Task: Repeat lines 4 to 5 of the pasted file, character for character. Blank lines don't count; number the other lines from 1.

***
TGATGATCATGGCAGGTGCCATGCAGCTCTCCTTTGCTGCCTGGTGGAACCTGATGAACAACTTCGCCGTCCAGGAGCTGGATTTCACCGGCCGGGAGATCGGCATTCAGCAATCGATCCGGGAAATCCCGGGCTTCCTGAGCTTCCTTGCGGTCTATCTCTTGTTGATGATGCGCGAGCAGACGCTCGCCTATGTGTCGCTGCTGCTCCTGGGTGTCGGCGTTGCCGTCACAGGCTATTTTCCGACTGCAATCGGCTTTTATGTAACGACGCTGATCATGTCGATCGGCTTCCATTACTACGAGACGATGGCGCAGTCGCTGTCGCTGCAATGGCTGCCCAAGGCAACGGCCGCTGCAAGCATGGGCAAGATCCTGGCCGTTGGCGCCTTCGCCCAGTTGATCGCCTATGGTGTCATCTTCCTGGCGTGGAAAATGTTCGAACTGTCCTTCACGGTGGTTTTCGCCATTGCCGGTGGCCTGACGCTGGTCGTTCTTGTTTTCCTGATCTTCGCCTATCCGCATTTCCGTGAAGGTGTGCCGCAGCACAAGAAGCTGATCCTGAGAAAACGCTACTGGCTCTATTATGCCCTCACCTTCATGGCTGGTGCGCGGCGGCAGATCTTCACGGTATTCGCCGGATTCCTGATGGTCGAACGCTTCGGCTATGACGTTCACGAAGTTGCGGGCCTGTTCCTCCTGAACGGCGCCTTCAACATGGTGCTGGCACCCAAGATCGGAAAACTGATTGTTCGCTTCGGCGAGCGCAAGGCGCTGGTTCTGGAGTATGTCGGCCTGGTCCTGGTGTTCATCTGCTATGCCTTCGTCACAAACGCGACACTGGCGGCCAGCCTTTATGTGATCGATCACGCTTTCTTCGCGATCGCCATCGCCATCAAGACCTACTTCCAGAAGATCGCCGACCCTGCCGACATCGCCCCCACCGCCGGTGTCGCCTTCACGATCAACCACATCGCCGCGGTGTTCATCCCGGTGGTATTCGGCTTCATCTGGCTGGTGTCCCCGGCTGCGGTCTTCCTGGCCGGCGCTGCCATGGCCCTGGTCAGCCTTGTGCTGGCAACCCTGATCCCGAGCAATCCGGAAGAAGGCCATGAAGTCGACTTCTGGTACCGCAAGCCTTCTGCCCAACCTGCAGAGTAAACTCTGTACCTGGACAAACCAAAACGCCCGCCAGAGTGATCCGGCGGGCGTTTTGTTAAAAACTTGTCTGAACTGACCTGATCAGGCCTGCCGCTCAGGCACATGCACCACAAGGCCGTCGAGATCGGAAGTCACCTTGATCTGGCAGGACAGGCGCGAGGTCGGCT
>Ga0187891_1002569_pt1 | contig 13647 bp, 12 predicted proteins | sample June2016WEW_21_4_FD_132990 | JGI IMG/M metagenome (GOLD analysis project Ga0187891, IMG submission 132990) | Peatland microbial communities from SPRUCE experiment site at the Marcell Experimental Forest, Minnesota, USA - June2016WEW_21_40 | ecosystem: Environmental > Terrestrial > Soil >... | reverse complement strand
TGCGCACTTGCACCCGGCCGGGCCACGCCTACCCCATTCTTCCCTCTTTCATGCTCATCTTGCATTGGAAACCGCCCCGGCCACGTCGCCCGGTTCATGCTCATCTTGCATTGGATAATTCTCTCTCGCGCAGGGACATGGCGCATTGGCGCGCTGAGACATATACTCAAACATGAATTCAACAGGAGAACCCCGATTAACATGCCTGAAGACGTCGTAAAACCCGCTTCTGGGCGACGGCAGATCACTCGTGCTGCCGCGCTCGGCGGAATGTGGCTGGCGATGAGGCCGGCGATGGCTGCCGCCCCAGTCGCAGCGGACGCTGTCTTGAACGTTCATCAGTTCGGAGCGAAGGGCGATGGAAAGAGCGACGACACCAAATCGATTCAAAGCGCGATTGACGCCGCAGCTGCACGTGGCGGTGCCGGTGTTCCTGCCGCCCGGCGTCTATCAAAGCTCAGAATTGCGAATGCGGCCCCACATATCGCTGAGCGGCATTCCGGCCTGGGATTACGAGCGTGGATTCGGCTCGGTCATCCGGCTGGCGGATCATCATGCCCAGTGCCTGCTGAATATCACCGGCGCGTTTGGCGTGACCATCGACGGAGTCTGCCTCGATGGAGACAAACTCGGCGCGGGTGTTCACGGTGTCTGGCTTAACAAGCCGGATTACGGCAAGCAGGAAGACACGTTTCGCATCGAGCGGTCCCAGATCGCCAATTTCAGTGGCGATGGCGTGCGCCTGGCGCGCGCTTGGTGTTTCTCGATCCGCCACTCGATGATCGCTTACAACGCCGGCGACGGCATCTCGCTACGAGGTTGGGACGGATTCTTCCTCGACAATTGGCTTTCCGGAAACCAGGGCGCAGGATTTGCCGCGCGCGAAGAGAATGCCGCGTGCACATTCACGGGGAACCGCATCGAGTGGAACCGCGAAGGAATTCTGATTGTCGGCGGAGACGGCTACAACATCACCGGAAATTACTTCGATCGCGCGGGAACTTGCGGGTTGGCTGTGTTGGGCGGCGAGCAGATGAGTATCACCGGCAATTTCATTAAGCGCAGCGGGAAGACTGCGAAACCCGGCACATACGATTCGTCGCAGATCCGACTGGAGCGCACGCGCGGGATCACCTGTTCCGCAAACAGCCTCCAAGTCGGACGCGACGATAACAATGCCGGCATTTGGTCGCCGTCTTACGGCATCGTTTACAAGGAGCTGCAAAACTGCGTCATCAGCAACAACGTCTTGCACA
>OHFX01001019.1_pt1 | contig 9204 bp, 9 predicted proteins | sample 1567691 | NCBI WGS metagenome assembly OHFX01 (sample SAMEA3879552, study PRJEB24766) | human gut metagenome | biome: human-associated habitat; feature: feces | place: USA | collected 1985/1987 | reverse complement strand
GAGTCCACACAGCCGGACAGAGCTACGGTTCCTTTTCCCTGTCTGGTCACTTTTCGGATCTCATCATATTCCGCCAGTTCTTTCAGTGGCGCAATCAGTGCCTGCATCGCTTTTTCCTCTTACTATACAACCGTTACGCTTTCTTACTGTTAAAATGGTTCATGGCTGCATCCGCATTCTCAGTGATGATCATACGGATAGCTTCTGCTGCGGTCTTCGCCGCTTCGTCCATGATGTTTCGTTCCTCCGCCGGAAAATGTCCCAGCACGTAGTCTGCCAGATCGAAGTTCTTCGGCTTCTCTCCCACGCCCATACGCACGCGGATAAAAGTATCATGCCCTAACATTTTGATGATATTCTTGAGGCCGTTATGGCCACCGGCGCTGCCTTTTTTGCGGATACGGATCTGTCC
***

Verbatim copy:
>OHFX01001019.1_pt1 | contig 9204 bp, 9 predicted proteins | sample 1567691 | NCBI WGS metagenome assembly OHFX01 (sample SAMEA3879552, study PRJEB24766) | human gut metagenome | biome: human-associated habitat; feature: feces | place: USA | collected 1985/1987 | reverse complement strand
GAGTCCACACAGCCGGACAGAGCTACGGTTCCTTTTCCCTGTCTGGTCACTTTTCGGATCTCATCATATTCCGCCAGTTCTTTCAGTGGCGCAATCAGTGCCTGCATCGCTTTTTCCTCTTACTATACAACCGTTACGCTTTCTTACTGTTAAAATGGTTCATGGCTGCATCCGCATTCTCAGTGATGATCATACGGATAGCTTCTGCTGCGGTCTTCGCCGCTTCGTCCATGATGTTTCGTTCCTCCGCCGGAAAATGTCCCAGCACGTAGTCTGCCAGATCGAAGTTCTTCGGCTTCTCTCCCACGCCCATACGCACGCGGATAAAAGTATCATGCCCTAACATTTTGATGATATTCTTGAGGCCGTTATGGCCACCGGCGCTGCCTTTTTTGCGGATACGGATCTGTCC